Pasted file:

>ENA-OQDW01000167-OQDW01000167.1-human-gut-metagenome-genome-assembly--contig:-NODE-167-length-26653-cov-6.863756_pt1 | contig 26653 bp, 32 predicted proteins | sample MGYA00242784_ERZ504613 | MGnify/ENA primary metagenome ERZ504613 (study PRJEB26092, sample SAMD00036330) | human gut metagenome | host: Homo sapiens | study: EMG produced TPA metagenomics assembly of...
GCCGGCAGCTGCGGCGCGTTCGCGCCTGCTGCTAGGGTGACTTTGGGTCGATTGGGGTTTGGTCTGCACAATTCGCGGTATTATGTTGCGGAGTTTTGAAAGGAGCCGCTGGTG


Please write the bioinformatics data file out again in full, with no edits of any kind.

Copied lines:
>ENA-OQDW01000167-OQDW01000167.1-human-gut-metagenome-genome-assembly--contig:-NODE-167-length-26653-cov-6.863756_pt1 | contig 26653 bp, 32 predicted proteins | sample MGYA00242784_ERZ504613 | MGnify/ENA primary metagenome ERZ504613 (study PRJEB26092, sample SAMD00036330) | human gut metagenome | host: Homo sapiens | study: EMG produced TPA metagenomics assembly of...
GCCGGCAGCTGCGGCGCGTTCGCGCCTGCTGCTAGGGTGACTTTGGGTCGATTGGGGTTTGGTCTGCACAATTCGCGGTATTATGTTGCGGAGTTTTGAAAGGAGCCGCTGGTG